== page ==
+Connection is Medicine / The Healing Spirits Program

Theme(s):
COVID-19 Response, Mental Health Promotion

+Connection is Medicine/The Healing Spirits Program 

A study aimed at promoting coping and social connection among
Diné and Apache families with school-aged children


+Connection is Medicine (Navajo Nation study name; +CiM) / The Healing Spirits Program (White Mountain Apache Tribe Study Name; HSP) is aimed at supporting Diné and Apache families who are struggling with mental health due to ongoing stressors related to the COVID-19 pandemic and returning to in-person learning. The study will leverage evidence-based tools, including developing individualized based coping plans and facilitating connections to care through case management. Selected participants from the study will also receive regular text messages, or postcards, that offer encouragement, stress coping strategies, and contact information to community supports (e.g., tribal behavioral health agency, National Suicide Hotline, etc.). As part of the intervention, weekly messages of care, support, and connection will be sent to an individual over the course of three months. The developing of coping plans and the messaging interventions are simple, evidence-based tools, that are proven to address the mental health concerns of caregivers and youth identified through the Project SafeSchools study currently underway on the Navajo Nation and Fort Apache Indian Reservation. This study is being initiated in response to ongoing feedback from the Project SafeSchools Community Advisory Board and other community stakeholders who have raised concerns about mental distress in the community due to the ongoing COVID-19 pandemic. This pilot study will recruit from participants already enrolled in Project SafeSchools and who have elevated symptoms of mental distress. +CiM/HSP are aimed to start enrollment by the end June 2022 and continue through January 2023.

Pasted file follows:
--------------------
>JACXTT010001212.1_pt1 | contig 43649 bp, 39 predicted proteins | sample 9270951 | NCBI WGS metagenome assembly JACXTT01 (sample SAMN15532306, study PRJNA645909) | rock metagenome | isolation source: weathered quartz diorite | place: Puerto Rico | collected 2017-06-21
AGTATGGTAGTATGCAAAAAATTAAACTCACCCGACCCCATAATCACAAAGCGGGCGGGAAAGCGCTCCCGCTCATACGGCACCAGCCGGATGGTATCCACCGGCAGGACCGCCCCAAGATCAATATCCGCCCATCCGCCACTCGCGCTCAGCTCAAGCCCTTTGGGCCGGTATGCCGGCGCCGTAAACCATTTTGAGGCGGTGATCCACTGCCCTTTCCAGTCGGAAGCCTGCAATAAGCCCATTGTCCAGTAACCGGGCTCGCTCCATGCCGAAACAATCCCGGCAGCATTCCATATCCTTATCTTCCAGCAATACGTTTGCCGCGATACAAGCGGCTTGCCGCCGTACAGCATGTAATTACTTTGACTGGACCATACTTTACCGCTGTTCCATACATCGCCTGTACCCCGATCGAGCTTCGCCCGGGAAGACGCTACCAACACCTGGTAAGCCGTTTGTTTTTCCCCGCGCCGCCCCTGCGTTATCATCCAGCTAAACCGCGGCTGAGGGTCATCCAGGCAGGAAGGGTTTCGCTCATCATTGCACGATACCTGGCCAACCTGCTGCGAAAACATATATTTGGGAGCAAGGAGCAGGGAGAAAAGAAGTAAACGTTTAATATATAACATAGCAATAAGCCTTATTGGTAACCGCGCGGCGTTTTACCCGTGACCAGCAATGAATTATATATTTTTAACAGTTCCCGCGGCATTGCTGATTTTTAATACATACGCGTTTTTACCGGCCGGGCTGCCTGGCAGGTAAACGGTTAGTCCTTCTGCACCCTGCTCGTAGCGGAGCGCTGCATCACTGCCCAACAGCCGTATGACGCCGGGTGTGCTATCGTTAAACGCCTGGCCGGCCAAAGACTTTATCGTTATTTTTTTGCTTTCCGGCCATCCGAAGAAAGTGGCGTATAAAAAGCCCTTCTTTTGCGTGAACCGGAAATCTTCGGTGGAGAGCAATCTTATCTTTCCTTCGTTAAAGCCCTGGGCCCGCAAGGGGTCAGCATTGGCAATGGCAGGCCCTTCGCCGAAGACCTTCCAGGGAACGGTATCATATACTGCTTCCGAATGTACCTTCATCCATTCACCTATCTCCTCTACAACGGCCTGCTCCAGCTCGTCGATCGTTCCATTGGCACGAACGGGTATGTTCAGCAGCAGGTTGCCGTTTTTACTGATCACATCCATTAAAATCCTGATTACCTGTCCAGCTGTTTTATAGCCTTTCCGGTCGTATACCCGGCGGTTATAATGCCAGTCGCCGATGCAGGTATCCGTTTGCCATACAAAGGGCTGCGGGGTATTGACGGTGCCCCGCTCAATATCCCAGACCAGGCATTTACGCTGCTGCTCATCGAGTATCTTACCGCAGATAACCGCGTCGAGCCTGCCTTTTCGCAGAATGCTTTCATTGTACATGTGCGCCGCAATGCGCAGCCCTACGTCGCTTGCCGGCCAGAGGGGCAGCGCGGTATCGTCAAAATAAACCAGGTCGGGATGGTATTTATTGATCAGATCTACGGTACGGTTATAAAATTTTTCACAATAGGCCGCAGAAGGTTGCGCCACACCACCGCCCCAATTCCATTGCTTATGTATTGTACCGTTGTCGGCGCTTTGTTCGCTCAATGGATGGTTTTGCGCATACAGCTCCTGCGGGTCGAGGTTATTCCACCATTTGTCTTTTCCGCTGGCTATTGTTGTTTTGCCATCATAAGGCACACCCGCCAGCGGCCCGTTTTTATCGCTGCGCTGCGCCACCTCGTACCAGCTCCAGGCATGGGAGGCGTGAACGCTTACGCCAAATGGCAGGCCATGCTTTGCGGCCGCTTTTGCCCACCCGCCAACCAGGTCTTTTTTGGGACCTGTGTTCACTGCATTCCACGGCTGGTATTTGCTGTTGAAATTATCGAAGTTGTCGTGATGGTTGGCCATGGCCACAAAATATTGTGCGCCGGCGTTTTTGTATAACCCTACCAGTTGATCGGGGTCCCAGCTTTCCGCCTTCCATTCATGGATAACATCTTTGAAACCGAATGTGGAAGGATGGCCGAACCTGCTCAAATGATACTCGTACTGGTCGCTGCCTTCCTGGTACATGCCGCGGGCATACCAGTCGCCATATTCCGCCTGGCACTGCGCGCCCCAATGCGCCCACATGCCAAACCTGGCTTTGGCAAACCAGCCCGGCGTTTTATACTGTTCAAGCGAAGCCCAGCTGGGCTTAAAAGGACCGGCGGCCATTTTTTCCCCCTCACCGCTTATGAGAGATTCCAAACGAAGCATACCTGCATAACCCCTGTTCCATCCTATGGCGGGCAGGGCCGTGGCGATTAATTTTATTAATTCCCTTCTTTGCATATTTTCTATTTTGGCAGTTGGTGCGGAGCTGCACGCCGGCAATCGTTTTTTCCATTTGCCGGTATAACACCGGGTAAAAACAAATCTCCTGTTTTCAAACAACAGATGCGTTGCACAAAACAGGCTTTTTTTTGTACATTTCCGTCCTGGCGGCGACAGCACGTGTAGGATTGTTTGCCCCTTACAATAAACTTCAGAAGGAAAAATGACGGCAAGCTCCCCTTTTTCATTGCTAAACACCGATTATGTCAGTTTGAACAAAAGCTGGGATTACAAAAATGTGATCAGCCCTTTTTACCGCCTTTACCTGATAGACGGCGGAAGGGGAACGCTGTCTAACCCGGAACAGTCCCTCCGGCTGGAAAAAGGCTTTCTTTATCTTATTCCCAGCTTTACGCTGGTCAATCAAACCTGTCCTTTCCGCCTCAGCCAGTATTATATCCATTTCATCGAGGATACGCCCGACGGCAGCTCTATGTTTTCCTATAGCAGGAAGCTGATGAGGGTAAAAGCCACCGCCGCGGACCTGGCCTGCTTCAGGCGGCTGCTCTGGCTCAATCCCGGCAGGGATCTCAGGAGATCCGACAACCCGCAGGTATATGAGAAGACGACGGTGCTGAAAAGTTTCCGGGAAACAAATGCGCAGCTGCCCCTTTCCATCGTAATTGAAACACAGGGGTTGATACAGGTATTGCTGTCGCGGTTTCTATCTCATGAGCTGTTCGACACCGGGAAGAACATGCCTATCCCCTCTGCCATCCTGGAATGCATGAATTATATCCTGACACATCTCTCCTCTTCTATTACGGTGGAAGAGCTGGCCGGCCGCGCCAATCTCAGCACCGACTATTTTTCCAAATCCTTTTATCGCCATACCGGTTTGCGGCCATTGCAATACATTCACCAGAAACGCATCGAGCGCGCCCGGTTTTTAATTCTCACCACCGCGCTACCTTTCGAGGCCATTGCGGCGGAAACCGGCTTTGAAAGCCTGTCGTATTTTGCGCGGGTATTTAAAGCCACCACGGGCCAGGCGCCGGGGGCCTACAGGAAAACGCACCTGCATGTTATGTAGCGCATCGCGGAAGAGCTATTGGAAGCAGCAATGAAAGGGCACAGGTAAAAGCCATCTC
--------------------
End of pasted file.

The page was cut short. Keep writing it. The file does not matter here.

Study Activities

With guidance from Community Advisory Boards and school partners, the following activities will take place:

  • Adapt a safety planning intervention to address promotion of coping skills among caregivers and youth with elevated symptoms of mental health distress;
  • Develop a series of culturally responsive and trauma-informed text message scripts and post cards with messages of care, support, and community support connection;
  • Utilize the Project SafeSchools safety response protocol to identify and recruit youth and caregiver participants who had high risk alerts on mental health assessments;
  • Deliver the coping plan intervention to all +CIM/HSP pilot participants;
  • Deliver the caring messages over the course of three months to those enrolled in this part of the study;
  • Conduct pre- and post-intervention assessments to track response to the interventions;
  • Provide other implementation support as needed.


If you would like to learn more about the original Project SafeSchools study, click here.

Funded by the National Institutes of Health (NIH)
 

Subscribe to our Newsletter

Subscribe Now